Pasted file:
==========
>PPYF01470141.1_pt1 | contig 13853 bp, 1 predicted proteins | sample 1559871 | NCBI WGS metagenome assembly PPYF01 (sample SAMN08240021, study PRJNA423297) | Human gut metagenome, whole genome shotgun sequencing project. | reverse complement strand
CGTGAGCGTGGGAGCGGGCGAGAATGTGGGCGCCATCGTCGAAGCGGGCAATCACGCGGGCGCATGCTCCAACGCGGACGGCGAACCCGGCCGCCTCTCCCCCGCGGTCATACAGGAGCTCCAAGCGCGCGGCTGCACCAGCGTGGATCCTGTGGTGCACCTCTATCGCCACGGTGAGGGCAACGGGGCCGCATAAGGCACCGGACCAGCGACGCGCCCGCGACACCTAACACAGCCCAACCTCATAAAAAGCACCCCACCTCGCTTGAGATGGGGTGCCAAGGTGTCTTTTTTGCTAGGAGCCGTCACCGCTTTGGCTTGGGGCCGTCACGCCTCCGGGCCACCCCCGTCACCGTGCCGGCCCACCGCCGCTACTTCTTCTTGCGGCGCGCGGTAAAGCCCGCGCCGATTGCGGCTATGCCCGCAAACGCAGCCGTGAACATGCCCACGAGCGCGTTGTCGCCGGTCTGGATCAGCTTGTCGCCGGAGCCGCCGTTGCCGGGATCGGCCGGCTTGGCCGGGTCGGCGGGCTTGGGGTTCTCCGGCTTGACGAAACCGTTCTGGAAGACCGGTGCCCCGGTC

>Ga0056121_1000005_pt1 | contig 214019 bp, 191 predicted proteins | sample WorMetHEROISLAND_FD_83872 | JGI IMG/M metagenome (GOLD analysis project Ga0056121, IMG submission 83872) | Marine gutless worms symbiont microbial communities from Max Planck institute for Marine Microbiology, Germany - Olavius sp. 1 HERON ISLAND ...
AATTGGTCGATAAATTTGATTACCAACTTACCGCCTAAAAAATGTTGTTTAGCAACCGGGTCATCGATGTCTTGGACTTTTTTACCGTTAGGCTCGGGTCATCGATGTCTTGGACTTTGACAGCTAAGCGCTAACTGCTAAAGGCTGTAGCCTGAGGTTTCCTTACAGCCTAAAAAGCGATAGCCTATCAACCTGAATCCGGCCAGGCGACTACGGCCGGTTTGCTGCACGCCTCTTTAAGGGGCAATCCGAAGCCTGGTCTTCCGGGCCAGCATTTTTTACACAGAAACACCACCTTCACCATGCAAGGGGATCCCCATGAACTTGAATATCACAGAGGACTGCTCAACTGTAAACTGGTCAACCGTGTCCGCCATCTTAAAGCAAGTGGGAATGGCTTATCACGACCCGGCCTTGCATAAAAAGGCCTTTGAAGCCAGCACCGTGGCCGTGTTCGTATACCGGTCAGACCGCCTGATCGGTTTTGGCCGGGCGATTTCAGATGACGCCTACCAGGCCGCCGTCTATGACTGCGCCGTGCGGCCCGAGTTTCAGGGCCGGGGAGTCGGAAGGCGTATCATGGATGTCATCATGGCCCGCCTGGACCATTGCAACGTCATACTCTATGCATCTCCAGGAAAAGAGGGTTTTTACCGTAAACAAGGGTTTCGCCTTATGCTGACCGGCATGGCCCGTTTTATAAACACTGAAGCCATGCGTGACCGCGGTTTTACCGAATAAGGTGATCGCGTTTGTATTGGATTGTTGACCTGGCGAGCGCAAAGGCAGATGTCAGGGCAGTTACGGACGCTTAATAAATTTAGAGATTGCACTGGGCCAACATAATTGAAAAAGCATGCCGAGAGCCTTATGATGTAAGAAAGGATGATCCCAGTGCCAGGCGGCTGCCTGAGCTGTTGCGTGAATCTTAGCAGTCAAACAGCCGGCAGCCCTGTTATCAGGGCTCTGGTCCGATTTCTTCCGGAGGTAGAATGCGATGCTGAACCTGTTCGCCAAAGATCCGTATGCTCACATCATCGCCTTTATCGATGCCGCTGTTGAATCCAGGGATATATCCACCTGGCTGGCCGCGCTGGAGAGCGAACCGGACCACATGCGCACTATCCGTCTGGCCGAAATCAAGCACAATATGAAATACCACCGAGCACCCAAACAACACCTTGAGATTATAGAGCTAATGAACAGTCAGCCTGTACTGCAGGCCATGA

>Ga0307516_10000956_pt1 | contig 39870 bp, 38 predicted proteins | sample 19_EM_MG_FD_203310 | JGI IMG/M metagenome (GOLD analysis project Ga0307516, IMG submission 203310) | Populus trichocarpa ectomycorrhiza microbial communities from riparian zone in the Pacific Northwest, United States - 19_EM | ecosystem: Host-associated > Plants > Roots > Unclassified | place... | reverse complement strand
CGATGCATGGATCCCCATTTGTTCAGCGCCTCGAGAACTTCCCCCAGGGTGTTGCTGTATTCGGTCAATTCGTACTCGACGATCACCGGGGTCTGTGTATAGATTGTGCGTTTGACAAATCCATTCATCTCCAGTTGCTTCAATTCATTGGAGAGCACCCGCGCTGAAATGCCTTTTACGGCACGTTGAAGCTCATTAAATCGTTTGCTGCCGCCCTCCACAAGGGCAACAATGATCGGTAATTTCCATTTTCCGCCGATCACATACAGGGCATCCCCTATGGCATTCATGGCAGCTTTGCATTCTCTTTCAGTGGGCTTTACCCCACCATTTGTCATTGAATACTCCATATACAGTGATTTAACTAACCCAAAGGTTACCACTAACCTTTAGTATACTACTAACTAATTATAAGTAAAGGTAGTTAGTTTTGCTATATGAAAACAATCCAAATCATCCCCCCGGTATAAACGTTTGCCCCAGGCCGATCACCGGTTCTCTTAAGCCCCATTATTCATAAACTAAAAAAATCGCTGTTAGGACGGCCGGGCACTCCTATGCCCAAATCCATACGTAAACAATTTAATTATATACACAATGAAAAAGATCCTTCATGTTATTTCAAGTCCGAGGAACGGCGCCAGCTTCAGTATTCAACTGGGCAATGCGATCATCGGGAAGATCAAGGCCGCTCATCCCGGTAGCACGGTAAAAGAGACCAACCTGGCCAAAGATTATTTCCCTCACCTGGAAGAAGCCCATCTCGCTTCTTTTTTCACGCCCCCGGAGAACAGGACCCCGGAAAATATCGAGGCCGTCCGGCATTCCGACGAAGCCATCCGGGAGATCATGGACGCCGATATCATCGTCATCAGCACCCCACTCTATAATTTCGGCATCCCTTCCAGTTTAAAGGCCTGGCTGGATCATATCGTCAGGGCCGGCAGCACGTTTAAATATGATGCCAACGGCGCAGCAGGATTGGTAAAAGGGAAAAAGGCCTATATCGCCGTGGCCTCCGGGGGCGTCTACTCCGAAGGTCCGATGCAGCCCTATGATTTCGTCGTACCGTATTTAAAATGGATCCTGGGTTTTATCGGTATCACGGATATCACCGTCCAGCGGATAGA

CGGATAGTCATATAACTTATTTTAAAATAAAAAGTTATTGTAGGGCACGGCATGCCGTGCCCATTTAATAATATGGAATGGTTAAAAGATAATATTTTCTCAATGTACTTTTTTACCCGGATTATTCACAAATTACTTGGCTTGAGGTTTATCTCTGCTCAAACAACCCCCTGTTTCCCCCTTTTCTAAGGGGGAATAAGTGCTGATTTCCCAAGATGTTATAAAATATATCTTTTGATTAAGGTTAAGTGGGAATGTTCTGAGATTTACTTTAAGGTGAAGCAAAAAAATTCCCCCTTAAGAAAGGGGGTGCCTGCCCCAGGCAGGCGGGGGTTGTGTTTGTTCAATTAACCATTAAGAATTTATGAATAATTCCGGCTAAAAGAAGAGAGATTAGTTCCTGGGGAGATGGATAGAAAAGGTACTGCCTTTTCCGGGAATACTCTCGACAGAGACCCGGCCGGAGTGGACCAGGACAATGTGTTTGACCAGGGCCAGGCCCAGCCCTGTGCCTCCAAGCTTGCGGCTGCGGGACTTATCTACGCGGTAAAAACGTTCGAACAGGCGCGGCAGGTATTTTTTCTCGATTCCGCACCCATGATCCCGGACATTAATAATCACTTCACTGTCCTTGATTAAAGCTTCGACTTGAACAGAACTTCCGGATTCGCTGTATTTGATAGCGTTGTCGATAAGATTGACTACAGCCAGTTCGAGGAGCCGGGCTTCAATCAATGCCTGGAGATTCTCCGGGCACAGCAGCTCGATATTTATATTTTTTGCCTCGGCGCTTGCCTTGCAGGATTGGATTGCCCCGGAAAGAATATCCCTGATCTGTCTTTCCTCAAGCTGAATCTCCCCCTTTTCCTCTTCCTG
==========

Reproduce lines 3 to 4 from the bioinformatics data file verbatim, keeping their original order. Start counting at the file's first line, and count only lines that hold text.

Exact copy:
>Ga0056121_1000005_pt1 | contig 214019 bp, 191 predicted proteins | sample WorMetHEROISLAND_FD_83872 | JGI IMG/M metagenome (GOLD analysis project Ga0056121, IMG submission 83872) | Marine gutless worms symbiont microbial communities from Max Planck institute for Marine Microbiology, Germany - Olavius sp. 1 HERON ISLAND ...
AATTGGTCGATAAATTTGATTACCAACTTACCGCCTAAAAAATGTTGTTTAGCAACCGGGTCATCGATGTCTTGGACTTTTTTACCGTTAGGCTCGGGTCATCGATGTCTTGGACTTTGACAGCTAAGCGCTAACTGCTAAAGGCTGTAGCCTGAGGTTTCCTTACAGCCTAAAAAGCGATAGCCTATCAACCTGAATCCGGCCAGGCGACTACGGCCGGTTTGCTGCACGCCTCTTTAAGGGGCAATCCGAAGCCTGGTCTTCCGGGCCAGCATTTTTTACACAGAAACACCACCTTCACCATGCAAGGGGATCCCCATGAACTTGAATATCACAGAGGACTGCTCAACTGTAAACTGGTCAACCGTGTCCGCCATCTTAAAGCAAGTGGGAATGGCTTATCACGACCCGGCCTTGCATAAAAAGGCCTTTGAAGCCAGCACCGTGGCCGTGTTCGTATACCGGTCAGACCGCCTGATCGGTTTTGGCCGGGCGATTTCAGATGACGCCTACCAGGCCGCCGTCTATGACTGCGCCGTGCGGCCCGAGTTTCAGGGCCGGGGAGTCGGAAGGCGTATCATGGATGTCATCATGGCCCGCCTGGACCATTGCAACGTCATACTCTATGCATCTCCAGGAAAAGAGGGTTTTTACCGTAAACAAGGGTTTCGCCTTATGCTGACCGGCATGGCCCGTTTTATAAACACTGAAGCCATGCGTGACCGCGGTTTTACCGAATAAGGTGATCGCGTTTGTATTGGATTGTTGACCTGGCGAGCGCAAAGGCAGATGTCAGGGCAGTTACGGACGCTTAATAAATTTAGAGATTGCACTGGGCCAACATAATTGAAAAAGCATGCCGAGAGCCTTATGATGTAAGAAAGGATGATCCCAGTGCCAGGCGGCTGCCTGAGCTGTTGCGTGAATCTTAGCAGTCAAACAGCCGGCAGCCCTGTTATCAGGGCTCTGGTCCGATTTCTTCCGGAGGTAGAATGCGATGCTGAACCTGTTCGCCAAAGATCCGTATGCTCACATCATCGCCTTTATCGATGCCGCTGTTGAATCCAGGGATATATCCACCTGGCTGGCCGCGCTGGAGAGCGAACCGGACCACATGCGCACTATCCGTCTGGCCGAAATCAAGCACAATATGAAATACCACCGAGCACCCAAACAACACCTTGAGATTATAGAGCTAATGAACAGTCAGCCTGTACTGCAGGCCATGA